U.S. Customs and Border Protection (CBP) announced Aug. 9, 2013, that eligibility for the Global Entry trusted traveler program will be expanded to include certain citizens of South Korea, Germany, Qatar and the United Kingdom. The program was previously limited to U.S. citizens, U.S. nationals, U.S. lawful permanent residents, Mexican nationals and certain eligible citizens from the Netherlands.
Initially, participation in Global Entry, which allows preapproved, low-risk travelers to enter the United States more expeditiously, using kiosks at designated U.S. airports, will be limited to South Koreans who are in their country’s Smart Entry System (SES); Germans who participate in their nation’s Automated and Biometrics-Supported Border Controls (ABG) Plus, and a limited number of Qatar and U.K. citizens.
Citizens of these countries must satisfy current program requirements, and will still need to fulfill application requirements in order to qualify, CBP said.
“CBP recognizes the importance of international travel to our national economy,” the agency said. “Facilitating legitimate international travelers as quickly as possible while maintaining the highest standards of security is critical to the CBP border-security mission and vital to the economic strength of our nation.”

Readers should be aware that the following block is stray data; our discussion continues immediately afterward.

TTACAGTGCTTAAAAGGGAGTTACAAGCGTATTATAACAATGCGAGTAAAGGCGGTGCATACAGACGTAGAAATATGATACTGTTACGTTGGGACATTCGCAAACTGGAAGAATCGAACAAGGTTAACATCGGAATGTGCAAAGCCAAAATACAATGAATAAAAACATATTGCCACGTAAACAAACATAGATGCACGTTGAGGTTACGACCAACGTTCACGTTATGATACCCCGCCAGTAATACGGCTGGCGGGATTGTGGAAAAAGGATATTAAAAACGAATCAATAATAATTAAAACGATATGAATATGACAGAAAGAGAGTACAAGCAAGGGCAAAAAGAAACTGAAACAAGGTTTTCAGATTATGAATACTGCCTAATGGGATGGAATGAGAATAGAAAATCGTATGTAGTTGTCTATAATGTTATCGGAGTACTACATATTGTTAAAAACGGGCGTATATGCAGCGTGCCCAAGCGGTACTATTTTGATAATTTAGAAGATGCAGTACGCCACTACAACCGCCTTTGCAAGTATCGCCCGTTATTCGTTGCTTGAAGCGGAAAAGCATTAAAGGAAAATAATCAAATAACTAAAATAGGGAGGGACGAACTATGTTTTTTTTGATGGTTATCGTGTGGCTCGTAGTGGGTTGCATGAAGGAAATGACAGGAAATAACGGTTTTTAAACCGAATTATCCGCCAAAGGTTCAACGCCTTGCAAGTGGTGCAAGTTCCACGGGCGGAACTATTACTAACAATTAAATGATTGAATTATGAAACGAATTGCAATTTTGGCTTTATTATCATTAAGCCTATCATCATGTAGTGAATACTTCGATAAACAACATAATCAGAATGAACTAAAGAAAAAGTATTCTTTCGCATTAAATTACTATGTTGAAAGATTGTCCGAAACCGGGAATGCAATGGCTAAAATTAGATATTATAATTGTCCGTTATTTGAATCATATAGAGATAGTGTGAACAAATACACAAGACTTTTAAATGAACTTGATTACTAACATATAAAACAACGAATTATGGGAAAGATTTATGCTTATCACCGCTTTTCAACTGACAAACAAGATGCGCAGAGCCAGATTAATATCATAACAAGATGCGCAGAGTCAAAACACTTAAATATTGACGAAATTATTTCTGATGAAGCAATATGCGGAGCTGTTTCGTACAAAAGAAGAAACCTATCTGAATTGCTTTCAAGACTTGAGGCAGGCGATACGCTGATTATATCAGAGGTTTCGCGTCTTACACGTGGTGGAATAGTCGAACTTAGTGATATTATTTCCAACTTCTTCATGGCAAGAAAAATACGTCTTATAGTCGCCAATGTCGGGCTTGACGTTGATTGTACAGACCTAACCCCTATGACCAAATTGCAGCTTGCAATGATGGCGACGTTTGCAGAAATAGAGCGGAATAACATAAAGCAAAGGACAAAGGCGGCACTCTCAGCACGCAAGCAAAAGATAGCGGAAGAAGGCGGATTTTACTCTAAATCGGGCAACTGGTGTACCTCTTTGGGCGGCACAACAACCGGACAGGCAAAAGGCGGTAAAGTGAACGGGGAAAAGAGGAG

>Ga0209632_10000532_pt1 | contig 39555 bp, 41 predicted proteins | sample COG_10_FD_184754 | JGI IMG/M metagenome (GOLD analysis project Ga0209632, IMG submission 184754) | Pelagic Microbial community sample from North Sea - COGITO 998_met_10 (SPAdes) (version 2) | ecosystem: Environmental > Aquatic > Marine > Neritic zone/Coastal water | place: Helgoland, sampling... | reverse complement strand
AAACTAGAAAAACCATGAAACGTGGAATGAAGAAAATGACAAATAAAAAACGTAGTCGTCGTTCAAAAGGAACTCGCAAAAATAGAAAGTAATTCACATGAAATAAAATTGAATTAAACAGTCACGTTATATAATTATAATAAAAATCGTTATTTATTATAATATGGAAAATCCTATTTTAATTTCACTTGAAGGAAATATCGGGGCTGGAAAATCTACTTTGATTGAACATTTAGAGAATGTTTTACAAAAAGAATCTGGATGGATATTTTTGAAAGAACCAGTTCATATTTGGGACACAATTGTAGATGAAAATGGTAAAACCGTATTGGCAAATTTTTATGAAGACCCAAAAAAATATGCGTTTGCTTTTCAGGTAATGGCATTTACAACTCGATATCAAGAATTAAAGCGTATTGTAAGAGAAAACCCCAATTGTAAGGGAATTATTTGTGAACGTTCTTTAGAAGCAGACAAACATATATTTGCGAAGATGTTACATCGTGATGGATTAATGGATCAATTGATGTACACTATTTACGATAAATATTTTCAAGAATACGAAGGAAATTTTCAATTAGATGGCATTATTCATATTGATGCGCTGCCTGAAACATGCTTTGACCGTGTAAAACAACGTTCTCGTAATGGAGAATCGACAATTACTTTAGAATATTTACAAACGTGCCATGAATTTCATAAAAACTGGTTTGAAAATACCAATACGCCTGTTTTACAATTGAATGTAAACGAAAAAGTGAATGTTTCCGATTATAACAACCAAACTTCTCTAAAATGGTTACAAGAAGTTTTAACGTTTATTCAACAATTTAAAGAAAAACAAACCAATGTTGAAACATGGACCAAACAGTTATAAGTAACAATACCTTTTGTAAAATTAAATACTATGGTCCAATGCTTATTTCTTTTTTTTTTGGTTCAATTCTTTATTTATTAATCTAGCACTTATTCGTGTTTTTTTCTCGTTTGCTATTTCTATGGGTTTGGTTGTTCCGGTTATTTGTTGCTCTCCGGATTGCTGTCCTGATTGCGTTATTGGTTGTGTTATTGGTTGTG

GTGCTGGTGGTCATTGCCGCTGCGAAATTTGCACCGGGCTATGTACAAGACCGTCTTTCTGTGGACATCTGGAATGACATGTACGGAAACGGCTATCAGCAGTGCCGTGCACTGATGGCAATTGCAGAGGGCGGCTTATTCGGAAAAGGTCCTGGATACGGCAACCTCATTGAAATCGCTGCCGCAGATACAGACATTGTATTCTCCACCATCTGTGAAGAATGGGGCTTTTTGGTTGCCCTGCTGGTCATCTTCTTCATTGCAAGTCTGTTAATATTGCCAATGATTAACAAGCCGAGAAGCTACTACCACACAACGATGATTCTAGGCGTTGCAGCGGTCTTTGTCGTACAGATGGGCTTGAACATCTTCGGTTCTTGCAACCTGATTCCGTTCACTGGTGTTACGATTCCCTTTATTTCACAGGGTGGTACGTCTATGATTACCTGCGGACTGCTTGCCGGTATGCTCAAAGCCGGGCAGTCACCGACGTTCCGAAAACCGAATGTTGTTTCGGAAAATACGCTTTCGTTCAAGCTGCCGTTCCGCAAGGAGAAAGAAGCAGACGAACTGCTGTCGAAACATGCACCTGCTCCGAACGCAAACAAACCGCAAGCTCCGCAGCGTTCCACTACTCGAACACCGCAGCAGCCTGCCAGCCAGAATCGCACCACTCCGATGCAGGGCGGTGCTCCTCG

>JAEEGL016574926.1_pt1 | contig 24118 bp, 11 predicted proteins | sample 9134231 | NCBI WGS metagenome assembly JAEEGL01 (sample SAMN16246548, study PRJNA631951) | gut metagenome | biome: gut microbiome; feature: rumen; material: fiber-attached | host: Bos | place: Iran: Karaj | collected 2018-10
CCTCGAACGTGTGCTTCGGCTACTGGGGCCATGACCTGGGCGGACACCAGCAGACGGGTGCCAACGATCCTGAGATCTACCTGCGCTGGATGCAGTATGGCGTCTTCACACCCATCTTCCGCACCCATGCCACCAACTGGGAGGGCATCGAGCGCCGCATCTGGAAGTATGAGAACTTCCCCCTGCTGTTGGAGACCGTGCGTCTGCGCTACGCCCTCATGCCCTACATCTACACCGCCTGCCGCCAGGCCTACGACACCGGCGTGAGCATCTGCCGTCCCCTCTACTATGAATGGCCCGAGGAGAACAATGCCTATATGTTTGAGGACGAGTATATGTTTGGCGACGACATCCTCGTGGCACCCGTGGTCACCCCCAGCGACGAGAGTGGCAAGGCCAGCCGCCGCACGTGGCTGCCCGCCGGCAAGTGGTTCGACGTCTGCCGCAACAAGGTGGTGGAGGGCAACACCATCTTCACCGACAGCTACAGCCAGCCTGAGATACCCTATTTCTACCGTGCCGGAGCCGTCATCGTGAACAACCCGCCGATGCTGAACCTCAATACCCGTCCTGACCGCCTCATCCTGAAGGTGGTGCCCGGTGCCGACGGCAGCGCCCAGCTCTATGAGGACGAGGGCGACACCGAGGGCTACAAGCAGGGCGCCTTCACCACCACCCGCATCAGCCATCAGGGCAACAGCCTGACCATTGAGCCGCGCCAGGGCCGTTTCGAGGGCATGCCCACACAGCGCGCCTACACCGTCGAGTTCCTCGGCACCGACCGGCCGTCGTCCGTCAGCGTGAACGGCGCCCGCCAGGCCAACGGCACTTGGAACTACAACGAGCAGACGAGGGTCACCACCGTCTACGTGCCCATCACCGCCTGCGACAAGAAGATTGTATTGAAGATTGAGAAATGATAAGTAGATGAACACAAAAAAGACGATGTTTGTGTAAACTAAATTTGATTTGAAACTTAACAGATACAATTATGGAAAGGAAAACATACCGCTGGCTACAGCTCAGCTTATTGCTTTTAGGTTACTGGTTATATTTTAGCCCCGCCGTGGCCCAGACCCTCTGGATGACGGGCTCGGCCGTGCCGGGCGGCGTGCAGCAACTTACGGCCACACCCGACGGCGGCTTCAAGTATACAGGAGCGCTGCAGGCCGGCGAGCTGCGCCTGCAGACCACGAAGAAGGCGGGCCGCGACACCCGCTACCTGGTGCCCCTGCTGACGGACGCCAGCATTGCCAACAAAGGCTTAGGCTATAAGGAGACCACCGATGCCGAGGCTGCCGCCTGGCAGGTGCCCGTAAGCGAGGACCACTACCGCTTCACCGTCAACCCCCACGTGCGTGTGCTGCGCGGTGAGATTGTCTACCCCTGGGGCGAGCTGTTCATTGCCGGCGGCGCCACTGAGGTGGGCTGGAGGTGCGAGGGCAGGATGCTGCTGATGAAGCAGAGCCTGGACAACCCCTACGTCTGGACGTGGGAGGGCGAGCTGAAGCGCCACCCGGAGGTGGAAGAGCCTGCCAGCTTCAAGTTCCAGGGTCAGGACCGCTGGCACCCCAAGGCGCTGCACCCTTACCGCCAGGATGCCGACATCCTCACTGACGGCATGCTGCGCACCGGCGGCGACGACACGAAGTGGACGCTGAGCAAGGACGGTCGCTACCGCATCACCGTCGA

The CBP expects to eventually expand eligibility to include all citizens of Germany, Qatar and the U.K. who otherwise satisfy the requirements for participation in the Global Entry program. Additionally, the agency announced that U.S. citizens who participate in Global Entry may apply for membership in Korea’s SES program and that a limited number of U.S. citizens in Global Entry may apply for Germany’s ABG Plus.
“The trusted-traveler program brings with it a wide array of security, economic and consumer benefits, and CBP is to be applauded for continuing to push for its expansion,” said Roger Dow, president and CEO of the U.S. Travel Association.
“By welcoming more international travelers, CBP’s expansion of the Global Entry program will help provide more jobs, more economic opportunity and more revenue to communities all across the U.S.,” Dow added.
The American Council on International Personnel (ACIP) also praised the government’s expansion of Global Entry. “Triaging risk by identifying known travelers is a smart use of limited government resources,” ACIP Executive Director Lynn Shotwell said. “We would like to see the government utilize a similar risk-management approach in other areas of immigration by establishing a Trusted Employer program.”
General Eligibility for Global Entry
The following general eligibility standards apply to all Global Entry applicants:
- Individuals must be admissible to the United States under U.S. immigration law.
- Applicants may be rejected if they have ever been convicted of a criminal offense or found in violation of customs or immigration laws.
- Applicants will not be selected for the Global Entry program if the CBP determines that they present a potential risk of terrorism or criminality or if the agency cannot sufficiently determine that they meet all the program’s eligibility criteria. The eligibility criteria can be found here.
Roy Maurer is an online editor/manager for SHRM.
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